Everybody knows how to raise children, except the people who have them.
~P. J. O’Rourke
Those of you who know me know that I am the father of four fantastic kids. You also know that I, like you, have had great and not-so-great parenting moments. As an educator, I have always said that I am awesome at raising other people’s kids. As a parent, I’m a bit more hit or miss. The purpose of this blog is to communicate the great things that are happening at our schools and to provide support to parents as they raise their kids. This post is less about the schools and more about a personal experience I recently had with my kids.
My kids’ school district has implemented a K-8 one-to-one initiative. That means that my first graders (Jayden and Noah), my second grader (Jack) and my sixth grader (Ella) all have school-provided devices. In addition to these devices, we also have two laptops, two iPads, several deactivated iPhones, and my daughter’s cell phone. Suffice to say, we are a highly connected household. At the beginning of the school year, we found the device management fairly easy. The kids all had a “spot” for their device and were responsible for charging and storing it each night.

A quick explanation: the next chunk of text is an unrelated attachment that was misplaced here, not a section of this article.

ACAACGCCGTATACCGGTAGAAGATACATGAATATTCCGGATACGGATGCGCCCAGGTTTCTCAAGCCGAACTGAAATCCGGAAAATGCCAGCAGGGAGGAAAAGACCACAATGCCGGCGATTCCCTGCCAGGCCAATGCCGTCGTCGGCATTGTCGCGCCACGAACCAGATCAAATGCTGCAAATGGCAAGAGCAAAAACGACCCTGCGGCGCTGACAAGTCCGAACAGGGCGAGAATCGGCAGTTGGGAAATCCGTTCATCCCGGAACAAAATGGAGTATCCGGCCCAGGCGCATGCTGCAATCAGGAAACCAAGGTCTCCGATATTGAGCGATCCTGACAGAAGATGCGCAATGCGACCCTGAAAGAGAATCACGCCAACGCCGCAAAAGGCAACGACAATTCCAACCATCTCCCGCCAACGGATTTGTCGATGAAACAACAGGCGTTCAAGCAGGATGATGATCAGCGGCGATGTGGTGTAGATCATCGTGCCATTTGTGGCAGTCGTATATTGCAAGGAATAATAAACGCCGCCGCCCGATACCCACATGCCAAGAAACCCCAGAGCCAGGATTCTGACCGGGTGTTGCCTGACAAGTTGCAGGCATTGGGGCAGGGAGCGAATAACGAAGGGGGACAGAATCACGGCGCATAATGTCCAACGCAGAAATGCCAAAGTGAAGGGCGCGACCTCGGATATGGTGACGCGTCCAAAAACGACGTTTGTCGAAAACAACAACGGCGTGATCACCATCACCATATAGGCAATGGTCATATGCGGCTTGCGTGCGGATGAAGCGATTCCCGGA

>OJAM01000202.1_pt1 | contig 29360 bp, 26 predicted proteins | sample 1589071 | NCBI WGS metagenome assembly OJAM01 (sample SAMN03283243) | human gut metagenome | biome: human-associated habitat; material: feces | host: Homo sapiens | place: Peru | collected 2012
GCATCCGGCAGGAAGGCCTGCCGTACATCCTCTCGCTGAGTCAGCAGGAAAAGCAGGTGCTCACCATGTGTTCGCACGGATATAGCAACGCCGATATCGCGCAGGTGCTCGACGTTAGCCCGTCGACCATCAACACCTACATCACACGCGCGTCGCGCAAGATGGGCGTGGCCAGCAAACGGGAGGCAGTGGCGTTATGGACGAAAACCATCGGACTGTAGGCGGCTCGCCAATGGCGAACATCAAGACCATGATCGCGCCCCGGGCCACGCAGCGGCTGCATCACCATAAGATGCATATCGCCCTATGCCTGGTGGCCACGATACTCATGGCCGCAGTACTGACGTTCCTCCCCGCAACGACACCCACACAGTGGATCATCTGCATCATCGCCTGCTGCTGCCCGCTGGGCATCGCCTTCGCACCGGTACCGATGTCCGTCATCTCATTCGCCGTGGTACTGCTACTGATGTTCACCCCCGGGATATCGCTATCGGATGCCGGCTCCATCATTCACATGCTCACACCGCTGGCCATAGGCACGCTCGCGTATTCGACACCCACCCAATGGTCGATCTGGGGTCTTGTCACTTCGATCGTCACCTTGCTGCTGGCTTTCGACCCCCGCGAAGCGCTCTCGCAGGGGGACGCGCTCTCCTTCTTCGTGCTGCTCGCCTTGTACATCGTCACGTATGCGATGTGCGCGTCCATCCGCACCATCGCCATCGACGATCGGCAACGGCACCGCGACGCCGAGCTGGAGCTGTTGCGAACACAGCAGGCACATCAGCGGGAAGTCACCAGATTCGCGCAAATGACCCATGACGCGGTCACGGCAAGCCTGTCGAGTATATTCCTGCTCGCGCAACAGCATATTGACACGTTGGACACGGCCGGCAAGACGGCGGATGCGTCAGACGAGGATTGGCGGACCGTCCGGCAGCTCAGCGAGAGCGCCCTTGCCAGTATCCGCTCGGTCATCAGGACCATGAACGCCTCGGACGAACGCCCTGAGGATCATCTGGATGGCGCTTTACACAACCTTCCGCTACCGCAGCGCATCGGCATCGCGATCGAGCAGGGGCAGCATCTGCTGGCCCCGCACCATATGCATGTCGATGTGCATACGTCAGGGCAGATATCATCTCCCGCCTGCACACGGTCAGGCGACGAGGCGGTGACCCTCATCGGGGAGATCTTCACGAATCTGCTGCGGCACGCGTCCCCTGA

However, after a couple of months, we began to notice non-school apps showing up on the devices as well as silly pictures that had nothing to do with school. Our kids were using their devices for non-school purposes. At its worst, my kids were getting up in the middle of the night to “play” with their devices and/or watch videos. Being the good parents that my wife and I are, we decided to store the devices in our bedroom. We figured surely that would put an end to these hijinx. We were wrong. Our kids were soon creeping into our room (ninja style) and sneaking their devices. At my wits’ end, I had to get creative.
I went to Office Depot and bought a large lockbox. I drilled a hole in the back and secured a multi-plug power strip inside. Each night, as part of our nightly routine, the kids check in their devices and they (the devices, not the kids) are locked in the lockbox (see below). So far, this intervention has worked well, and we’ve only had one breech. It may seem extreme, but it has been very effective in helping my kids disconnect.
I work with parents every day who are struggling with similar issues. My point is that we need to work hard and think creatively to help our kids set limits. Many of our kids are not able to set these limits for themselves. In the end, I am sure that I will have awesome “lockbox” stories to tell at their weddings.